corporations with obsolete technology and old and inefficient physical
capital that would resort to more loans out of desperation in order to
survive. Liquidity injection would not relieve their pain but rather would
add up to the load of their debts. Would it not be better if they were
offered an honorable and less problematic way to halt operation without the
fear of scandal and devastation and evaded more losses and debts? Do not the
economic authorities know that “facilitating conditions for halting
activities” is one of the necessities of the market-based economies and is
considered one of the 10 criteria for making an assessment of the business
environment? Injection of liquidity to the “zombies” would only postpone
their inevitable fate and waste the unique and valuable resources.
The manufacturers are reluctant to criticize the 11th government. They know
that this administration has inherited a crisis-hit economy and has an
acceptable work report on diminishing the problems and creating social calm.
We have not forgotten that only during the last two years of the previous
government, the per capita gross domestic product in our country reduced by
about 11%, national income dropped by 20% and inflation rate jumped to 40%.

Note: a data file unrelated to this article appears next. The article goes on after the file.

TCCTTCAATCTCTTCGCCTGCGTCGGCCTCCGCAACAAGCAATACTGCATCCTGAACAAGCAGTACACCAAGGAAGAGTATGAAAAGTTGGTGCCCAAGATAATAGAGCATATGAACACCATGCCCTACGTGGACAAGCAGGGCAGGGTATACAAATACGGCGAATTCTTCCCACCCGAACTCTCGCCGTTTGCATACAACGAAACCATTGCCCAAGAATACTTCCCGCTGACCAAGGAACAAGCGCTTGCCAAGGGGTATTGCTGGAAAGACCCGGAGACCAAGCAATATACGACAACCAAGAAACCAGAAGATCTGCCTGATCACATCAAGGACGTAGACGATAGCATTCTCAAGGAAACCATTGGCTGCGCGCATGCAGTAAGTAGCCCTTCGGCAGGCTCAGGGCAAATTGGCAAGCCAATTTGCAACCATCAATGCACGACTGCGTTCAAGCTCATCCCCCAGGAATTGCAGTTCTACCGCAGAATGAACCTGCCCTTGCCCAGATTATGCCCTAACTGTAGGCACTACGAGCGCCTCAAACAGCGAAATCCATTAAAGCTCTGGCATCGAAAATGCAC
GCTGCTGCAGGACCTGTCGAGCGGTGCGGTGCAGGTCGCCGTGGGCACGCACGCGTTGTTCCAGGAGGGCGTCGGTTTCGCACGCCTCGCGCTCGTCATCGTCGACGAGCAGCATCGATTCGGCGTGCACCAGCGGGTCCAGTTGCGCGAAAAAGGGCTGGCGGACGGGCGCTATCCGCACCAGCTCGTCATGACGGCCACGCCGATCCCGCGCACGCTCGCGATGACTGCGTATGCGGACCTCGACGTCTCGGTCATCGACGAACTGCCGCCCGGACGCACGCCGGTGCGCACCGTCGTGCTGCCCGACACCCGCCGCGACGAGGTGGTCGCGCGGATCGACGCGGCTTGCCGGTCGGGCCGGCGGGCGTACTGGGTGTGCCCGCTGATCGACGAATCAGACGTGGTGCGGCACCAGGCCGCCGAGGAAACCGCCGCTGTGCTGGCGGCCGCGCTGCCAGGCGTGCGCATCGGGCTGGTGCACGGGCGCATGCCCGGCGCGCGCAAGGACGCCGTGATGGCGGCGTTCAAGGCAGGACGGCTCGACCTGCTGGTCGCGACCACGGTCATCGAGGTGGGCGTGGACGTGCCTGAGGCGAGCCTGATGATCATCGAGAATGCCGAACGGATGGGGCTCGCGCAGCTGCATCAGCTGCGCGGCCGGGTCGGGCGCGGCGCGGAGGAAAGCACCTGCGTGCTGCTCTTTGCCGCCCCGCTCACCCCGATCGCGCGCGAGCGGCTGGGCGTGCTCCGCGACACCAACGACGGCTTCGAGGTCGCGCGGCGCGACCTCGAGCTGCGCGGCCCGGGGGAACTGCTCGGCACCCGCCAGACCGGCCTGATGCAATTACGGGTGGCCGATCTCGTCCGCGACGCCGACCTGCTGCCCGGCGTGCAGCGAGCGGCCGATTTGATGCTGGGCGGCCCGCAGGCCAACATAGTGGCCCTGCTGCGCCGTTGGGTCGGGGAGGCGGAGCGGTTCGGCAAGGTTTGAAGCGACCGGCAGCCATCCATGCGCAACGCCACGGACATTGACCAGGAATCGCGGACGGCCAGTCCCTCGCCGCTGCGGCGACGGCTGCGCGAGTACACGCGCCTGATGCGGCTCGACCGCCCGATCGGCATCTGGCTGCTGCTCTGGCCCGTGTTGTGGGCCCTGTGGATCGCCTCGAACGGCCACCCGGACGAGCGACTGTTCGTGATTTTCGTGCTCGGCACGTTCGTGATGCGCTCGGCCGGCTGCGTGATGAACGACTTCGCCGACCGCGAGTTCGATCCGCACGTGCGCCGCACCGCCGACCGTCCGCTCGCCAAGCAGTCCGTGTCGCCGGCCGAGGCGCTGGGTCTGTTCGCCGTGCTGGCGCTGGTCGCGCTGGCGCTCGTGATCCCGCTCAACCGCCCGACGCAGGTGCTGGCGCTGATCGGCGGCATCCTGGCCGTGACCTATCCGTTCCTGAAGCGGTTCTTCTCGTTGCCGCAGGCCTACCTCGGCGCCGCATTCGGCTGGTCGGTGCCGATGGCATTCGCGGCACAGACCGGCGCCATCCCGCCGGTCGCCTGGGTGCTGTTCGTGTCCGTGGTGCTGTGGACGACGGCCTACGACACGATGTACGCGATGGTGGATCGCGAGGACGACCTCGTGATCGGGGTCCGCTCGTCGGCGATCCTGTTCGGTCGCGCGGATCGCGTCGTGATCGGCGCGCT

Even imagination of that condition, together with the sharp fall in oil
revenues, is truly alarming. The stoppage of that trend has not been a small
achievement. Aside from this, producers sustained severe losses as a result
of the imprudence of the former government and paid a heavy price and for
this reason they understand the difficult circumstances of the government.
However, as long as the “loan plan” proves to be a symbolic movement and a
sign of the government’s goodwill for relieving the pains, the implications
can be ignored and forgotten. The main concern of the manufacturers is that
the economic team of the government would truly consider plans of this kind
as a remedy for the industrial stagnation and in the future too, after
overcoming “financial bottleneck”, resort to such solutions for the
salvation of the industry. This is a matter of real concern!